YouTube ‘Heatmaps’ For VR Show Where Viewers Are Looking

Color-coded overlays show exactly where viewers are looking when watching 360 content.
With a healthy catalogue of 360-degree content, a high-quality app available on most virtual reality headsets and a brand new VR Creator Lab program, YouTube is steadily securing itself as the go-to destination for 360-degree content. However, the most recent feature released by the popular video-sharing site, YouTube ‘Heatmaps,’ has got to be the most exciting new tools for VR video producers yet.
Compatible with any 360-degree video containing at least 1,000 views, Heatmaps give a detailed insight into how viewers are observing your 360 videos. By providing a color-coded overlay, creators can see what viewers are focused on in their videos, how long they’re focusing on those areas for and exactly which parts caught their overall attention the most. Portions of the frame shaded in blue indicate areas of low attention, while warmer colors, leading up to red, signify higher points of attention.

The heatmap will morph and adjust in real-time as the video progresses, keeping creators constantly aware of which areas garnered the most focus. As the feature continues to roll out we’ll quickly start seeing the underlying trends within popular 360-degree content and in-turn begin understanding the most effective techniques within the format.
YouTube has already collected a bit of Heatmaps data from a variety of 360-degree content to demonstrate the functionality of the new analytics system and the results are, well, less-than surprising. According to the collected data, you best keep most of the action in the center of the frame. Despite having a full 360-degrees of freedom, audiences spent 75% of their time within the front 90-degrees of the videos. Apparently it takes quite a bit of motivation to convince viewers to turn their heads.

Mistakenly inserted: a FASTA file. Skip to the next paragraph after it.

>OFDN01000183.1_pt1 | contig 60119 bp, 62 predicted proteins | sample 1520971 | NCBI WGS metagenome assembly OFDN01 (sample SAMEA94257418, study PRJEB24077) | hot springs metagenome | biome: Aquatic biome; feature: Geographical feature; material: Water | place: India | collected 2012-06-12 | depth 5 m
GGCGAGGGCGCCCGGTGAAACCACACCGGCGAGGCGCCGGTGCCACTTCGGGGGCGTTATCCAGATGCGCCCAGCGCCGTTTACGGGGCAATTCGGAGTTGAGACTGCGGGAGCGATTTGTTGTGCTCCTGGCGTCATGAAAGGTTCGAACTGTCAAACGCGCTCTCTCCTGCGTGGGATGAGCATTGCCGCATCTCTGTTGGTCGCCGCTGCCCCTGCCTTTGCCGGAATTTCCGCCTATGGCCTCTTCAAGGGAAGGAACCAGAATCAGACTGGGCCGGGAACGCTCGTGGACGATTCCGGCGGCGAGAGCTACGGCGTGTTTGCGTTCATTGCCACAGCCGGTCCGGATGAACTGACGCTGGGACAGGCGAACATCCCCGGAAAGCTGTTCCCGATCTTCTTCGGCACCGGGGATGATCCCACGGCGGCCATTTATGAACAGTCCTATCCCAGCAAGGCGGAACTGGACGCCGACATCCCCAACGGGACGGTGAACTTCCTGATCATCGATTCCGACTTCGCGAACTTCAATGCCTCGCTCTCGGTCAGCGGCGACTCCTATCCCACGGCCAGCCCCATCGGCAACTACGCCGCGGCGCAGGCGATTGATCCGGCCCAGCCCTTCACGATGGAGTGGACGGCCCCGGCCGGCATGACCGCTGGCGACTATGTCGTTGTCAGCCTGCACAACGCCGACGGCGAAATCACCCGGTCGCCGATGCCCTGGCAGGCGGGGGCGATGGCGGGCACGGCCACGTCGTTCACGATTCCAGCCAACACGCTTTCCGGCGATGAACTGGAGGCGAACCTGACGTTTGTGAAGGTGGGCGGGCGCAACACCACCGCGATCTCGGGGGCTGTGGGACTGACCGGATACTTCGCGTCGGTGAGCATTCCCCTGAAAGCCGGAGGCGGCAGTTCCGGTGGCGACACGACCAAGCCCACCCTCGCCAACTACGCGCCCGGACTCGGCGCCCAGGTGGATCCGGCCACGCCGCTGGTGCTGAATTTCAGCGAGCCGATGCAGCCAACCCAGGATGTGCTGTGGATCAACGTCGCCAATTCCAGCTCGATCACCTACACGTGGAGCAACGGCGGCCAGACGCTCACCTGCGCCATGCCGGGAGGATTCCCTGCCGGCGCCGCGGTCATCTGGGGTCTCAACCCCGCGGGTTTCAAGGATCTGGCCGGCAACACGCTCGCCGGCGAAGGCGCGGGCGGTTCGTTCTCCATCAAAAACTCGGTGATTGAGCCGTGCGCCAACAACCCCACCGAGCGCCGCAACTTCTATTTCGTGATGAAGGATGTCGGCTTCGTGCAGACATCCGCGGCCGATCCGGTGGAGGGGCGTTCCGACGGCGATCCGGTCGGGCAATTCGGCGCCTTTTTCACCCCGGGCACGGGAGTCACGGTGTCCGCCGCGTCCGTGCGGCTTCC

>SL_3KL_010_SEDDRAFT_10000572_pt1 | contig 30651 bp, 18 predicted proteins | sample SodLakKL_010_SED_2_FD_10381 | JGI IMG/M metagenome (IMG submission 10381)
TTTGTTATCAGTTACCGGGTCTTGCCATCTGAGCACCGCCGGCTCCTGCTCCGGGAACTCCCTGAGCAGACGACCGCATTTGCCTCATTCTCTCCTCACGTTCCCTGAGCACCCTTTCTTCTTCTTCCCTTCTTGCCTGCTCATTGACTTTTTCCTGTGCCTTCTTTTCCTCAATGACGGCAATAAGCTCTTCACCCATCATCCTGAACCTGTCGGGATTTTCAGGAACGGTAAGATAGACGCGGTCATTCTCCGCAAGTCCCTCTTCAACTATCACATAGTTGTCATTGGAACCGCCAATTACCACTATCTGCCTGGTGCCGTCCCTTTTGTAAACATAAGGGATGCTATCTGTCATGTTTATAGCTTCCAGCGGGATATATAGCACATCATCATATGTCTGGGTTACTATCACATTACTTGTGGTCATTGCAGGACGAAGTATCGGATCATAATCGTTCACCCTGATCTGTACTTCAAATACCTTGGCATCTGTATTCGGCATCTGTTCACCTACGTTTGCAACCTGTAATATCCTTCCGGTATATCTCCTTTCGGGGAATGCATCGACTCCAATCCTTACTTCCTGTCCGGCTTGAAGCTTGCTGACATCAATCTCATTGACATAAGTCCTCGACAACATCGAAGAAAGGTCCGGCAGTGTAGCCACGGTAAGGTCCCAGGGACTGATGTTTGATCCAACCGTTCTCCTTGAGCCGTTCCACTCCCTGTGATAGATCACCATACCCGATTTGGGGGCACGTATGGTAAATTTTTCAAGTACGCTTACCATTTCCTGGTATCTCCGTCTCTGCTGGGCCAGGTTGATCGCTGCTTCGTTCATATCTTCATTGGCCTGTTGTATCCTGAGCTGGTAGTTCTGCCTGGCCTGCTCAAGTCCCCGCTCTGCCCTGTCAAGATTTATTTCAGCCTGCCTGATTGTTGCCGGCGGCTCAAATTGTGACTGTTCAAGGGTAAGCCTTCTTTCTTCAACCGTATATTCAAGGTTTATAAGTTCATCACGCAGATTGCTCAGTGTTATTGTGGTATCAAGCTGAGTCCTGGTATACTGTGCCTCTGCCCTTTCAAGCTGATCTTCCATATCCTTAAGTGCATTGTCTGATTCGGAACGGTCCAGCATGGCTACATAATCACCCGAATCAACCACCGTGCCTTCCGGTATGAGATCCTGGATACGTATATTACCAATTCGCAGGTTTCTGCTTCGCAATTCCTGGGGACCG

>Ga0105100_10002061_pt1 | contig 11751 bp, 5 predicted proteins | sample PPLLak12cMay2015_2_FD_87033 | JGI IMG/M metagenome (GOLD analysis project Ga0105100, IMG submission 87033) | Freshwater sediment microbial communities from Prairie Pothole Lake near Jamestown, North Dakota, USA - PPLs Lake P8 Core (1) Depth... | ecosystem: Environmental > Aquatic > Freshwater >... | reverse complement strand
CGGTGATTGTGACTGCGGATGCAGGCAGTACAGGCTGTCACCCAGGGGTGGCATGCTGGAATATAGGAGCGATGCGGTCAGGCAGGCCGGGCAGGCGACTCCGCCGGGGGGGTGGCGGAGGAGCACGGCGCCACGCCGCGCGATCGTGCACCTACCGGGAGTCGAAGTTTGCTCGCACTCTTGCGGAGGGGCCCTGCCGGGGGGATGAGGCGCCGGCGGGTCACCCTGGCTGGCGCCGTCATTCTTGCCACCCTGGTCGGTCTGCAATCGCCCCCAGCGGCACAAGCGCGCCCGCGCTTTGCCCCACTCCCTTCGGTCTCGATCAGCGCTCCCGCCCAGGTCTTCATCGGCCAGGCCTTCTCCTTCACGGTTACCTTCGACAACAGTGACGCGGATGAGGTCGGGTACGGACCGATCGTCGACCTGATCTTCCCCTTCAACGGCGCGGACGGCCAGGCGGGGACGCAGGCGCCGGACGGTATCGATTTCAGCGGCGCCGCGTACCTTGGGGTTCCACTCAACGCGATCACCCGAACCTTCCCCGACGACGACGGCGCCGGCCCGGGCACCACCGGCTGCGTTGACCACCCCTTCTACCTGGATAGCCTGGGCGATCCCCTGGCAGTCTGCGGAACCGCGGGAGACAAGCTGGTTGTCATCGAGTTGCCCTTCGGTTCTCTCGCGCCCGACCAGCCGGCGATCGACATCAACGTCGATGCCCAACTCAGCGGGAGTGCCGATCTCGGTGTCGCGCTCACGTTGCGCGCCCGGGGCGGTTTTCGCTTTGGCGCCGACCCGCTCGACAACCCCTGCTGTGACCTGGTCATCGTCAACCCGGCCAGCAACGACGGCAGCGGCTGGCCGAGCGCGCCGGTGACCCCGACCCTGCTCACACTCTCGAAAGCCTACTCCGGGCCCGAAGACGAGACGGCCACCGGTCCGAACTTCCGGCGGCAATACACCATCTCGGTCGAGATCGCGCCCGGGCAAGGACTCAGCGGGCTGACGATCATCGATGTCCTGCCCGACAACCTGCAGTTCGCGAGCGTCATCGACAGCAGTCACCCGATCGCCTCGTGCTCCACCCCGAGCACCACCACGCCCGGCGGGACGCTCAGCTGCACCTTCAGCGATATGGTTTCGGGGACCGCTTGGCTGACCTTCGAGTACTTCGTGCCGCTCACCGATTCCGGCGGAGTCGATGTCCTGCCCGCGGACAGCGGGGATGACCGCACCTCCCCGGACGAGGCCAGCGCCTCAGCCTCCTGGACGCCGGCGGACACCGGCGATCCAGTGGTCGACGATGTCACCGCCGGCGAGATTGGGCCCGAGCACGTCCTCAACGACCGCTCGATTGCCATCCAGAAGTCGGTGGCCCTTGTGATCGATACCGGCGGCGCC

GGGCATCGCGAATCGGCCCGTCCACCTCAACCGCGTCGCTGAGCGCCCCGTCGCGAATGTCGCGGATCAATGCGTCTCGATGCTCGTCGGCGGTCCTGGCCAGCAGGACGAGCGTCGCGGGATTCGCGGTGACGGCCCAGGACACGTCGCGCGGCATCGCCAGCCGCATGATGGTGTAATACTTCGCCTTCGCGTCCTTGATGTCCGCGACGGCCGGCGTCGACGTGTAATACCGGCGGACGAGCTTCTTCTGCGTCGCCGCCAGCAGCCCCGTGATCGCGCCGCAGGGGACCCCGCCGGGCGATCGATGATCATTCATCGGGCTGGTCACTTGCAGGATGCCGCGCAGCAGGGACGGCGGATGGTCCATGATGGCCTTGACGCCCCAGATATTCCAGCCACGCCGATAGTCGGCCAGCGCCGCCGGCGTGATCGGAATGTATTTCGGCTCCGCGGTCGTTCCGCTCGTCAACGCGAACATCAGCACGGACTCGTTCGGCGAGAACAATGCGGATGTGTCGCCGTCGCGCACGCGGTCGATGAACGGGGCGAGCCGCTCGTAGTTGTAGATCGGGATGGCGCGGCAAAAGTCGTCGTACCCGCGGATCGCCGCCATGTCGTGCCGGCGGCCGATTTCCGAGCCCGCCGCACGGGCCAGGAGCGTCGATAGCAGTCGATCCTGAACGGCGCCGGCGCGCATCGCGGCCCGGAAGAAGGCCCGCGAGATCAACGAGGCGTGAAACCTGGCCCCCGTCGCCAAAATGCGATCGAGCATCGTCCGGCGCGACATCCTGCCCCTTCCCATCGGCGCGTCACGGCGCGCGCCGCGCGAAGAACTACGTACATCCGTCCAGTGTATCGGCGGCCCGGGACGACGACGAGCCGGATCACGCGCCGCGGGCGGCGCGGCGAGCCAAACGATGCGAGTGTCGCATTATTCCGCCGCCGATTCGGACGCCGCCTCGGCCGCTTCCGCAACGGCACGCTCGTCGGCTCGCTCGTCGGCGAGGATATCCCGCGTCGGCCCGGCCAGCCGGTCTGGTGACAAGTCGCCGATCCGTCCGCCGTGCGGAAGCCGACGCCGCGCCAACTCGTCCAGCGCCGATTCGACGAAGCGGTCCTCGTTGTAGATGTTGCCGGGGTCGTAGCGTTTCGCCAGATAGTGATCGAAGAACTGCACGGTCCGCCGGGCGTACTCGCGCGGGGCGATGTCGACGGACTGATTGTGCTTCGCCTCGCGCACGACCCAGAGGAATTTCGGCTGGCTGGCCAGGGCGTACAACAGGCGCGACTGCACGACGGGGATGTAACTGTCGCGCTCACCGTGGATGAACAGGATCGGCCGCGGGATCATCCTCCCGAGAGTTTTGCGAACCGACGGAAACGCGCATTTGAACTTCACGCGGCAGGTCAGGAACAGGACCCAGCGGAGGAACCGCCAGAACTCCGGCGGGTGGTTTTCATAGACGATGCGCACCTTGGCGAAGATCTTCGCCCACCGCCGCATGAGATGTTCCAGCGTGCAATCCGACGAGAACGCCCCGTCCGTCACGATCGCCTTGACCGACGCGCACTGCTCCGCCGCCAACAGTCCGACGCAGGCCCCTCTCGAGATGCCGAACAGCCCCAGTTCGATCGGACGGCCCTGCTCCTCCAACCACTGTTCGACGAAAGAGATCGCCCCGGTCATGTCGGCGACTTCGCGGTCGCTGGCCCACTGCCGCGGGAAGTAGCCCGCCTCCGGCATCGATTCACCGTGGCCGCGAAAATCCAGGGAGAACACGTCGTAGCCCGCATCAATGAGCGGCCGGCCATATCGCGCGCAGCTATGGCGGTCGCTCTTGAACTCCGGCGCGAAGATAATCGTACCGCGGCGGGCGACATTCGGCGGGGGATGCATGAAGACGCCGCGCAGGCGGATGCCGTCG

This doesn’t apply to every video however, as research indicates that more popular 360 videos had viewers observing much more of the space. In fact, nearly 20% of the views on the most-watched 360 videos were at what was going on directly behind the audience. So what are these popular videos doing that other, less-viewed content aren’t? YouTube has a few theories:

Focus on what’s in front of you: All that freedom is great, but a majority of viewers barely divert their attention from what’s in front of them. Make sure they have something to look at.
Get their attention: Give viewers an actual reason to look around. Keep the video engaging and easy for viewers to follow. Try using indicators such as markers or animations to redirect their attention to the desired parts of the video.
Keep different experiences in mind: 360-degree YouTube content is viewable on a variety of platforms, each with their own set of pro’s and con’s. While watching on mobile devices means a fairly quick launch, peripherals such as Google Cardboard require a few seconds of set-up before being operational. Give viewers a few seconds of dead-air before beginning the experience to properly adjust their VR equipment. Don’t like the idea of silent black at the beginning of your video? Try inserting some basic instructions for the proper use of the 360 technology. After all, this could be the first virtual reality experience for many.

So while there are a few obvious speed bumps, the world of 360-degree video production still appears to have a bright future ahead thanks to the huge support of media giants such as YouTube. If you’re looking to dive even deeper into VR video production, check out the new VR intensive program we’re doing with YouTube, VR Creator Lab, taking place at YouTube Space LA. Applications are now open!
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